Strings in Python

In the previous blog Data Types, we explored Strings in Python, and in this blog let’s dig a bit deeper into strings and what we can do with them.
A string in Python is an array (or list) of characters, and in Python, a single character is still considered as a string with only one letter. This is an important distinction as in other programming languages, there is the “char” datatype which stores only one character.
Consider a string with the text “Verification Master”, and look at the image below to see their respective index numbers.

Since a string in python is an array we access it by specifying the index number.

string_variable = "Verification Master"

print(string_variable[5]) # This should print "i"

If we want to access a set of characters, we simply add the index of the character till which we require.

string_variable = "Verification Master"


The output would be

NOTE: If you are still confused why “a” wasn’t printed as well, remember that in a range if the endpoint is “n” then Python stops at “n-1”. Here n is 14, and so Python will stop at index 13.

We can see the length of a string using the len() function. The len() function prints the number of items in a string.

string_variable = "Verification Master"

print(len(string_variable)) # This would print 19

We can also use Python to check if a certain text (sub-string) is contained within a larger text.

sample_string = "Python; simple to learn programming language"

print("simple" in sample_string) # This should print True

Strings functions

Python offers a range of built-in functions that we can use with strings, and so we won’t be able to explore every one of these, but we will explore a select few to understand how to accurately use such a function.
capitalize(): Allows us to capitalize the first letter of the text.

sample_string = "python is a simple to learn programming language"

sample_string = sample_string.capitalize()

Here we are capitalizing the first letter of the string and storing the capitalized result in the same variable.

  • islower()/isupper(): Checks if the string is in lowercase/uppercase respectively.
test_string = "python"


This would print True first and then False, as test_string contains a value that is in lowercase.

  • count(): Counts the number of occurrences of a sub-string within a string. The sub-string can even contain only one string.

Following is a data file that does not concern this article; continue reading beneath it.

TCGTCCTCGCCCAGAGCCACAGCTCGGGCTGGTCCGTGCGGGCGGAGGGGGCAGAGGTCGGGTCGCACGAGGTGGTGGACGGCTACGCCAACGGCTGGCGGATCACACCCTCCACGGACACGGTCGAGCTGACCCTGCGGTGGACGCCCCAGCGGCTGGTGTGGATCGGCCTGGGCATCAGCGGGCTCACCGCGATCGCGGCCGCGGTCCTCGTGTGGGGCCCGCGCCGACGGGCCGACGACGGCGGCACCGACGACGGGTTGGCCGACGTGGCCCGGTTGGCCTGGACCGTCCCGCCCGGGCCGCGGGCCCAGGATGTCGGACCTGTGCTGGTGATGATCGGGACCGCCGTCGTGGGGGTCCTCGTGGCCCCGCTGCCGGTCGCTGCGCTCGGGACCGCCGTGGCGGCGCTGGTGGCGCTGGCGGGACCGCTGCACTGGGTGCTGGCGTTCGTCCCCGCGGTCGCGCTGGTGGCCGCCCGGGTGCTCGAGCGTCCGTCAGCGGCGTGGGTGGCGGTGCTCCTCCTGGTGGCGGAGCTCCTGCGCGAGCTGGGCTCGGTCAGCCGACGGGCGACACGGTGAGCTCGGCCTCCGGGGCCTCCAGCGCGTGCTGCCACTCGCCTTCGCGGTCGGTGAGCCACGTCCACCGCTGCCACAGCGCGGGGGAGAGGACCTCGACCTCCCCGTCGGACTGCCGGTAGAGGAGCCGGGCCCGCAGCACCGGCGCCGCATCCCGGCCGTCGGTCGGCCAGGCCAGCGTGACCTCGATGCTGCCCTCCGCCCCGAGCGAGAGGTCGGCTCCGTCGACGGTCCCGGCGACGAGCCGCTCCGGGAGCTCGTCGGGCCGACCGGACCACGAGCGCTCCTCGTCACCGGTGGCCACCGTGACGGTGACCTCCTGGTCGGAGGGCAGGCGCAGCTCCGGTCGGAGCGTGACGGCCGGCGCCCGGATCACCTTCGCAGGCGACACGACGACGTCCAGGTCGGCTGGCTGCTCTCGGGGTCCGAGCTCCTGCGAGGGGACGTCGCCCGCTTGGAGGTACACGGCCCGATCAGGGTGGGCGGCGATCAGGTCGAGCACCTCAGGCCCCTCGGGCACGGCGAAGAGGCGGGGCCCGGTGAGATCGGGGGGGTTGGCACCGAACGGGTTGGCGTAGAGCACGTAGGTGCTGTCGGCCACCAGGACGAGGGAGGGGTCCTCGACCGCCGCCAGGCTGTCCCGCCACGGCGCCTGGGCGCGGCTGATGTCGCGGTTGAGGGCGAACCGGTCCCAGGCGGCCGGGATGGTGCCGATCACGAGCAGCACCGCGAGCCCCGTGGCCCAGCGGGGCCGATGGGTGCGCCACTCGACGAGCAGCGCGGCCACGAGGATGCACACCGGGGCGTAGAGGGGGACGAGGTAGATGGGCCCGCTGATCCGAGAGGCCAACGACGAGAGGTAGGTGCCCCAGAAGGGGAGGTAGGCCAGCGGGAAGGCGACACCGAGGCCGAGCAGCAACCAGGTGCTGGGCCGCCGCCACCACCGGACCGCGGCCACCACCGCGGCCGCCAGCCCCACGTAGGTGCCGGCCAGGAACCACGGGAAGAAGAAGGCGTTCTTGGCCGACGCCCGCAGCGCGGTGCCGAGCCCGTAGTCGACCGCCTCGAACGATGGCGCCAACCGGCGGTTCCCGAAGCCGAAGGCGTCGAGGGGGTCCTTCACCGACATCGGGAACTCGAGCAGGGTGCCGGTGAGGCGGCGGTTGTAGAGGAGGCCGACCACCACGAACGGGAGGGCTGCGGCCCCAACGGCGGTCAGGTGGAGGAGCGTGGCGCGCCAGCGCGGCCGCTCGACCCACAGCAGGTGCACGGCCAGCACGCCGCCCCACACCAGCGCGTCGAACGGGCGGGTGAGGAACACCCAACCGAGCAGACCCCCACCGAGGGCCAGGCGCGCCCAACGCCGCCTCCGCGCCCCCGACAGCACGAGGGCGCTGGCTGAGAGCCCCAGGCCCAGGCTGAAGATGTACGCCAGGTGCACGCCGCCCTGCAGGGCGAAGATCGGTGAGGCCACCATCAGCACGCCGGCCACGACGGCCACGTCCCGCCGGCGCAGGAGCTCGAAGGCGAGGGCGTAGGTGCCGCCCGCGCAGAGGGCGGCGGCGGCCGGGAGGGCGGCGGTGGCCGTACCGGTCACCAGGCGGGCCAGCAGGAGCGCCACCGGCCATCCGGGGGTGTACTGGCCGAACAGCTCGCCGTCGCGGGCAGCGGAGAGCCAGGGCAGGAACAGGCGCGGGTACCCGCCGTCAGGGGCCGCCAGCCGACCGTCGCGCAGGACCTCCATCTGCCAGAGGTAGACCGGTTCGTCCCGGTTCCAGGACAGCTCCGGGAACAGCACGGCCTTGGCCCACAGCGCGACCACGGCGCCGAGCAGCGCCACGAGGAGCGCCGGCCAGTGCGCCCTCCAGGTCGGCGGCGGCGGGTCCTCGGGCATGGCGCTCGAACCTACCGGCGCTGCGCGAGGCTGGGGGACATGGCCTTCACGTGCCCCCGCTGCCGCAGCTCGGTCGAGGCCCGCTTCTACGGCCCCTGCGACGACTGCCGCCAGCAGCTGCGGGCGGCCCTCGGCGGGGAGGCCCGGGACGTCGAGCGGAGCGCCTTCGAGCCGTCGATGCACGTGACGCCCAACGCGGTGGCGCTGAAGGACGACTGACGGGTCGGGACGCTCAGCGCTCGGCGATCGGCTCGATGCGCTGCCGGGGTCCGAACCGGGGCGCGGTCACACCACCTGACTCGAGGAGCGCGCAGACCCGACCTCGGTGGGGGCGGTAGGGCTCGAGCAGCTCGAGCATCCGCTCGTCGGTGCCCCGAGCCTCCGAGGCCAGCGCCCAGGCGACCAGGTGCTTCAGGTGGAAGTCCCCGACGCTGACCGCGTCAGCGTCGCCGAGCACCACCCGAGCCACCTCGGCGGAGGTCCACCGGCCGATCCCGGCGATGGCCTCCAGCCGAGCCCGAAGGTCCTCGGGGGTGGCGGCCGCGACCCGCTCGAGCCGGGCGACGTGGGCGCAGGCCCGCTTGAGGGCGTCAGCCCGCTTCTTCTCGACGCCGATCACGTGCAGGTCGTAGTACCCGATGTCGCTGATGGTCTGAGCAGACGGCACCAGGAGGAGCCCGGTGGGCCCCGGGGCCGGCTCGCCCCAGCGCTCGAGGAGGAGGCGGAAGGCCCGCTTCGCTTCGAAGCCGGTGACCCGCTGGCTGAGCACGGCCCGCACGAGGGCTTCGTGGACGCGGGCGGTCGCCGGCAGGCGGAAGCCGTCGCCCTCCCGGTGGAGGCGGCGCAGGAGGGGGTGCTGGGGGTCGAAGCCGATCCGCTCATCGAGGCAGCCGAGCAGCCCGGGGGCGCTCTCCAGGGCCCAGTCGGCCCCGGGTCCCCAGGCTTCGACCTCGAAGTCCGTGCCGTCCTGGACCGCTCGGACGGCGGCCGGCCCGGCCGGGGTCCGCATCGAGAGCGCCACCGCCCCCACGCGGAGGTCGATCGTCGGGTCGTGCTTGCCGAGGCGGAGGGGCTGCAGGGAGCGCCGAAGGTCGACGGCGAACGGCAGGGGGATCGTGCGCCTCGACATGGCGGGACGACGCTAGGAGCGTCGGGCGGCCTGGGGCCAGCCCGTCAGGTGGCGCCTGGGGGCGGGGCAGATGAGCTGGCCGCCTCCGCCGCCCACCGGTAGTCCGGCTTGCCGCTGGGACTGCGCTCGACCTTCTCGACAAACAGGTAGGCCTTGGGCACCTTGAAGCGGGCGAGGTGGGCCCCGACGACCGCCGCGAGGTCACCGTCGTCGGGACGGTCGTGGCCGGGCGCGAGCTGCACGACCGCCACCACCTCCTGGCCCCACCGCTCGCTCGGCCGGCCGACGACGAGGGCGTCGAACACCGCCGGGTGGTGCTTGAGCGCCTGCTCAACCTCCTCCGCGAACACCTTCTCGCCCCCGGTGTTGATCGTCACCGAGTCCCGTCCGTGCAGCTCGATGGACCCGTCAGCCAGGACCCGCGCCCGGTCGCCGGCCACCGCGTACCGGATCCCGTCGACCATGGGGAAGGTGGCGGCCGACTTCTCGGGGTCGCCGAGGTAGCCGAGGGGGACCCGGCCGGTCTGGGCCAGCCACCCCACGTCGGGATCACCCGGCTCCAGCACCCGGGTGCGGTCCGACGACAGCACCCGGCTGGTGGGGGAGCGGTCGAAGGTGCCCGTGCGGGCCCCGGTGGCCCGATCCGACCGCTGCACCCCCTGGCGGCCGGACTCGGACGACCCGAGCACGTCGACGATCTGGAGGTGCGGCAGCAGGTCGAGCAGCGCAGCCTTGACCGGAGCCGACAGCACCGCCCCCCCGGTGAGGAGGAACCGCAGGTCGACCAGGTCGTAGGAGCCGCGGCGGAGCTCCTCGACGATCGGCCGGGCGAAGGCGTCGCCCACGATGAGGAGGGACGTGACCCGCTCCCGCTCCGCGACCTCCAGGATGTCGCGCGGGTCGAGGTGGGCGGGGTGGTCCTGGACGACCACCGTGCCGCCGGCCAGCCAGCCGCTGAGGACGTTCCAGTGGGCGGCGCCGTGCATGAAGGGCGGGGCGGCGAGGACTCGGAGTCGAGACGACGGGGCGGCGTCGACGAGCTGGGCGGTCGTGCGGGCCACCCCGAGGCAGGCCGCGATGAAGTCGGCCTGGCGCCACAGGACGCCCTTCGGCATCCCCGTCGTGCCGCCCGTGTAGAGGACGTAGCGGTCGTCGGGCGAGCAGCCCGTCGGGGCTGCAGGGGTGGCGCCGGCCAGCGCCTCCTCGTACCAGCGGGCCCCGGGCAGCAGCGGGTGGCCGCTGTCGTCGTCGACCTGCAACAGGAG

sample_string = "python is a simple to learn programming language"

count = sample_string.count("py")
print(count) # Prints 1
    • count(value, start, end)
      • value – This is the sub-string we want to find in the original string. (mandatory)
      • start – This parameter allows us to start our search from a specific index. (optional)
      • end – This parameter allows us to end our search at a specific index. (optional)
count = sample_string.count("py", 3, 15)
print(count) # Prints 0 since we are only starting the search after index 3
  • lower()/upper(): Converts the string to lowercase/uppercase characters respectively.
test_string = "PyThoN"


  • index(): Provides us the index of the sub-string

Consider the following table which covers a few more of the available built-in string functions.

Serial No. Function Description
1. endswith Returns True if the string ends with the specified argument provided
2. find Works similar to the index(), however, if the specified substring is not found it returns -1, whereas the index() function raises an error.
3. isalnum Returns True only if all characters in the string are either alphabets or numbers (space, !, #, etc. will make the function return False).
4. isalpha Returns True only if all characters in the string are alphabets.
5. isdigit Returns True only if all characters in the string are digits.
6. isidentifier Returns True only if the string is an identifier.
7. isprintable Returns True only if all characters are printable.
8. isspace Returns True only if there is whitespace in the string.
9. join Joins all items in a collection, and separates them based on the separator we provide.
10. replace(old, new) Replaces all the substrings that have old with new.
11. split Splits the string into different elements of a list at the specified separator at all occurrences of the separator within the string.
12. strip Removes all the occurrences of the specified value within a string, if not specified whitespace will be removed.
13. title Converts the starting letters of a string to uppercase and the rest to lowercase.
14. zfill Adds 0’s to the string/number till the length of the string becomes the specified length which we passed as an argument.


What have we learned?

.How to use a select letter of a string?
.How to see the length of a string?
.How to check if a substring exists in a string?
.How to check the index value of a substring?
.How does the find() differ from the index()?

Notify of
Inline Feedbacks
View all comments